Cite This Page:

The JAMA Network Journals. "Discontinuation of randomized clinical trials common." ScienceDaily. ScienceDaily, 11 March 2014. <www.sciencedaily.com/releases/2014/03/140311163026.htm>.
The JAMA Network Journals. (2014, March 11). Discontinuation of randomized clinical trials common. ScienceDaily. Retrieved July 24, 2014 from www.sciencedaily.com/releases/2014/03/140311163026.htm
The JAMA Network Journals. "Discontinuation of randomized clinical trials common." ScienceDaily. www.sciencedaily.com/releases/2014/03/140311163026.htm (accessed July 24, 2014).

Share This




More Science & Society News

Thursday, July 24, 2014

Featured Research

from universities, journals, and other organizations


Featured Videos

from AP, Reuters, AFP, and other news services

Boeing Ups Outlook on 52% Profit Jump

Boeing Ups Outlook on 52% Profit Jump

Reuters - Business Video Online (July 23, 2014) — Commercial aircraft deliveries rose seven percent at Boeing, prompting the aerospace company to boost full-year profit guidance- though quarterly revenues missed analyst estimates. Bobbi Rebell reports. Video provided by Reuters
Powered by NewsLook.com
Thousands Who Can't Afford Medical Care Flock to Free US Clinic

Thousands Who Can't Afford Medical Care Flock to Free US Clinic

AFP (July 23, 2014) — America may be the world’s richest country, but in terms of healthcare, the World Health Organisation ranks it 37th. Thousands turned out for a free clinic run by "Remote Area Medical" with a visit from the Governor of Virginia. Duration: 2:40 Video provided by AFP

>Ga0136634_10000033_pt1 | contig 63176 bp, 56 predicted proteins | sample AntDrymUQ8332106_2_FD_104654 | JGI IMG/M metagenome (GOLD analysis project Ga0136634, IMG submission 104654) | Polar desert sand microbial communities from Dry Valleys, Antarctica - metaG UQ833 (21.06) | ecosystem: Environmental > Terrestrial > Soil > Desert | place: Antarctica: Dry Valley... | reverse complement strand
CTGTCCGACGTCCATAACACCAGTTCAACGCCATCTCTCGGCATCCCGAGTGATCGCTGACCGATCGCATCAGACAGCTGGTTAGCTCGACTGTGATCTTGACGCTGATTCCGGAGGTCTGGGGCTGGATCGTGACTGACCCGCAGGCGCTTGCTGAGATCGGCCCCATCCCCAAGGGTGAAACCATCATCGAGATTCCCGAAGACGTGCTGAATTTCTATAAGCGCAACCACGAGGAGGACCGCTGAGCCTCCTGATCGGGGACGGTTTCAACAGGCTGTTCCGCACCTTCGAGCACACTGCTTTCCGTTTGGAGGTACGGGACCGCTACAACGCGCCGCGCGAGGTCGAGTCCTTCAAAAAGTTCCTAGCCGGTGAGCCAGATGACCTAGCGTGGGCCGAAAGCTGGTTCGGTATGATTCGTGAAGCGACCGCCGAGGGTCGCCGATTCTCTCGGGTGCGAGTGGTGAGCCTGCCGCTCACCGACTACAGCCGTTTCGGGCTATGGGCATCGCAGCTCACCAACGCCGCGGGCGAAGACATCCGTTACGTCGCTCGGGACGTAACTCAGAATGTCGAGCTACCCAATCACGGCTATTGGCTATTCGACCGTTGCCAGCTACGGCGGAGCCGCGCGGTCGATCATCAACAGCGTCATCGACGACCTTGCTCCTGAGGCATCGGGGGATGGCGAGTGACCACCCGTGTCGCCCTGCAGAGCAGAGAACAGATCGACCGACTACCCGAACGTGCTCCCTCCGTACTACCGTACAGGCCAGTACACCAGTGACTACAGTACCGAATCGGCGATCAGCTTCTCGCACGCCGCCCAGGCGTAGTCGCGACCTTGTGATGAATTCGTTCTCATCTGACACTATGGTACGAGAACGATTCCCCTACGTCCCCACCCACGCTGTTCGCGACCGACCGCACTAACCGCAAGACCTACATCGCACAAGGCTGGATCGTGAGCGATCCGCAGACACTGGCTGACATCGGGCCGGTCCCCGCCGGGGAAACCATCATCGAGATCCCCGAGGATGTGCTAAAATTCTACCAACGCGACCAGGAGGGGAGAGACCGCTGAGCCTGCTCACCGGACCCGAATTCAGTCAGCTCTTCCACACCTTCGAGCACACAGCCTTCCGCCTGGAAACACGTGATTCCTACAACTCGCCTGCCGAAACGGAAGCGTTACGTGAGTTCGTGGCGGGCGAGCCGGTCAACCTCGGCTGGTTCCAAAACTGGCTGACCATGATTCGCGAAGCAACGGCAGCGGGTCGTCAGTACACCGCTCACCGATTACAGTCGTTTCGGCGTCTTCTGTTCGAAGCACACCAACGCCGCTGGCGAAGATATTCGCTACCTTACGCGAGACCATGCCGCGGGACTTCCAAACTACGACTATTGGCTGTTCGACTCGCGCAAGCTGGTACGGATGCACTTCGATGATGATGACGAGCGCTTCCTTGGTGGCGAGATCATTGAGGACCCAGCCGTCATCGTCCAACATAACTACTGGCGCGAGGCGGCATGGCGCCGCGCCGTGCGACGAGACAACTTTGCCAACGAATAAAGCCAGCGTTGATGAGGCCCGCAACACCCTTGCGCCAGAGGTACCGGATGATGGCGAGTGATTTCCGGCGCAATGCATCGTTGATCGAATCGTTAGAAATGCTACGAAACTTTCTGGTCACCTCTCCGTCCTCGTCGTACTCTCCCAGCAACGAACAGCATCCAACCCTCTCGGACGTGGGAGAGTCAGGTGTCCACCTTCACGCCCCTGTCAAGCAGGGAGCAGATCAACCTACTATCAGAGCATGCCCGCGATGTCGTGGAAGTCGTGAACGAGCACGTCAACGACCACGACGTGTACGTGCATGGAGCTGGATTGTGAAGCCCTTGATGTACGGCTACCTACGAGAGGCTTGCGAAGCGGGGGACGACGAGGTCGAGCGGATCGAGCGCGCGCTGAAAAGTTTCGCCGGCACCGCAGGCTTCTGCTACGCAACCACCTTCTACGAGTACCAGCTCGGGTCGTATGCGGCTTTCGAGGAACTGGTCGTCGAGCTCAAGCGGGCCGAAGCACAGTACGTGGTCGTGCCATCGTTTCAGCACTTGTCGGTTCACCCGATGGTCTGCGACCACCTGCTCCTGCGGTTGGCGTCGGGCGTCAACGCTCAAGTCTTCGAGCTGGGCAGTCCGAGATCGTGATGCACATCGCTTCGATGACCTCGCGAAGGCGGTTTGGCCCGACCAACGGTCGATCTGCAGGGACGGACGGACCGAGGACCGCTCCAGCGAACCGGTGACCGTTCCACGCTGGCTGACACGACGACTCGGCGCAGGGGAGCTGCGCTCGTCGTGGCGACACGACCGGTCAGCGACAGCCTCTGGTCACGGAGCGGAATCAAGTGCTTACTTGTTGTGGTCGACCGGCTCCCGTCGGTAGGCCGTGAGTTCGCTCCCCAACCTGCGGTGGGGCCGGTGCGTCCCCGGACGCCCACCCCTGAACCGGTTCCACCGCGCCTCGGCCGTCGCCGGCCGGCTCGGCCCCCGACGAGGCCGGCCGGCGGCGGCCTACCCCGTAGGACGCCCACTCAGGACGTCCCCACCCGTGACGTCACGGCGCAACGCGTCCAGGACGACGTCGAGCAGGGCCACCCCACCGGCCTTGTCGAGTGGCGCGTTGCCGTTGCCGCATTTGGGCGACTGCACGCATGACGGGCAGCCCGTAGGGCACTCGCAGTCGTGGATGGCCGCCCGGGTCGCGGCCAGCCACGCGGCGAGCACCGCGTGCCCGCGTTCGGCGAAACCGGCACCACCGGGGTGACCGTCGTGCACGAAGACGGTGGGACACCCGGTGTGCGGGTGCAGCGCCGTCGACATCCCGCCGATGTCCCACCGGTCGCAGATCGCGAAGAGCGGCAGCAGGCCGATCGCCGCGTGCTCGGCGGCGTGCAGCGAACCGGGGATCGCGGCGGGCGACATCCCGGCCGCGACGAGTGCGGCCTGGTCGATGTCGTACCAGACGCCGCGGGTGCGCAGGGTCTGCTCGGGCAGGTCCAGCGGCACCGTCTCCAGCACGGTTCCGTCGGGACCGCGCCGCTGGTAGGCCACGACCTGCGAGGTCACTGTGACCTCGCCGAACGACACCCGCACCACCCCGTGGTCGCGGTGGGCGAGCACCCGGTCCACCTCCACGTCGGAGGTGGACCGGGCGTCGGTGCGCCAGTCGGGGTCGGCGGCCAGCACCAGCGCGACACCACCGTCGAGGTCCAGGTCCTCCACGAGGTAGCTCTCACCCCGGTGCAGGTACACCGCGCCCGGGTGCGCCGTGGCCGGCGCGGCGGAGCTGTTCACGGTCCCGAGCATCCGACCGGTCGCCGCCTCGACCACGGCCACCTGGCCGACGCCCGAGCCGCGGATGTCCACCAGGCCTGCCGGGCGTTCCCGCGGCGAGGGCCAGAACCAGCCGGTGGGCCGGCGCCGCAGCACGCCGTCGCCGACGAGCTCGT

Powered by NewsLook.com
Six Indicted in StubHub Hacking Scheme

Six Indicted in StubHub Hacking Scheme

AP (July 23, 2014) — Six people were indicted Wednesday in an international ring that took over more than 1,000 StubHub users' accounts and fraudulently bought tickets that were then resold. (July 23) Video provided by AP
Powered by NewsLook.com
9/11 Commission Members Warn of Terror "fatigue" Among American Public

9/11 Commission Members Warn of Terror "fatigue" Among American Public

Reuters - US Online Video (July 22, 2014) — Ten years after releasing its initial report, members of the 9/11 Commission warn of the "waning sense of urgency" in combating terrorists attacks. Mana Rabiee reports. Video provided by Reuters
Powered by NewsLook.com

Search ScienceDaily

Number of stories in archives: 140,361

Find with keyword(s):
 
Enter a keyword or phrase to search ScienceDaily for related topics and research stories.

Save/Print:
Share:  

Breaking News:
from the past week

In Other News

... from NewsDaily.com

Science News

Health News

Environment News

Technology News



Save/Print:
Share:  

Free Subscriptions


Get the latest science news with ScienceDaily's free email newsletters, updated daily and weekly. Or view hourly updated newsfeeds in your RSS reader:

Get Social & Mobile


Keep up to date with the latest news from ScienceDaily via social networks and mobile apps:

Have Feedback?


Tell us what you think of ScienceDaily -- we welcome both positive and negative comments. Have any problems using the site? Questions?
Mobile iPhone Android Web
Follow Facebook Twitter Google+
Subscribe RSS Feeds Email Newsletters
Latest Headlines Health & Medicine Mind & Brain Space & Time Matter & Energy Computers & Math Plants & Animals Earth & Climate Fossils & Ruins